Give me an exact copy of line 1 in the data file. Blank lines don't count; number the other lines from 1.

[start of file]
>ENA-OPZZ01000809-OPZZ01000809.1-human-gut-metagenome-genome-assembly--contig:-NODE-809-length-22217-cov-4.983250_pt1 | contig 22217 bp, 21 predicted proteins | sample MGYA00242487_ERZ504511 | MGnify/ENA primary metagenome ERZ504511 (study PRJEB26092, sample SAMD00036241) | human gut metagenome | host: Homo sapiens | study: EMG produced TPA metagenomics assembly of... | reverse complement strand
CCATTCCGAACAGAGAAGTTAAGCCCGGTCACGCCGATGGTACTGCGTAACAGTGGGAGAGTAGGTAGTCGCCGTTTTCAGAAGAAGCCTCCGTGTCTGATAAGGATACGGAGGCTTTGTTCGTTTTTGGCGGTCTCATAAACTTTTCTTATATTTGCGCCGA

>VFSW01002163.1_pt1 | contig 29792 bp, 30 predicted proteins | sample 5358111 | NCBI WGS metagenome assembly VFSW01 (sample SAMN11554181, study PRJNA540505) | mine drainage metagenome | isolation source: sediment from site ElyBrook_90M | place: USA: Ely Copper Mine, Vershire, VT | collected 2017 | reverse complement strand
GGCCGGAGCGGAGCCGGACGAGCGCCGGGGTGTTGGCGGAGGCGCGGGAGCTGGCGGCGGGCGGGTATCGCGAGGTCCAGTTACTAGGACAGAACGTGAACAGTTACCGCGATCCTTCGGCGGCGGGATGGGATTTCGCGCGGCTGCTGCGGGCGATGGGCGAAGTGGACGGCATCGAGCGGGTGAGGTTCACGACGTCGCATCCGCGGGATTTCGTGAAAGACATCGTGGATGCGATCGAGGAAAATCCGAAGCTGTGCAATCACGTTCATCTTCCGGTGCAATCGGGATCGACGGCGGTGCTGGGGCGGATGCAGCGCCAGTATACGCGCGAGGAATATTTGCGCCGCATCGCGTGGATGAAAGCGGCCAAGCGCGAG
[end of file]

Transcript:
>ENA-OPZZ01000809-OPZZ01000809.1-human-gut-metagenome-genome-assembly--contig:-NODE-809-length-22217-cov-4.983250_pt1 | contig 22217 bp, 21 predicted proteins | sample MGYA00242487_ERZ504511 | MGnify/ENA primary metagenome ERZ504511 (study PRJEB26092, sample SAMD00036241) | human gut metagenome | host: Homo sapiens | study: EMG produced TPA metagenomics assembly of... | reverse complement strand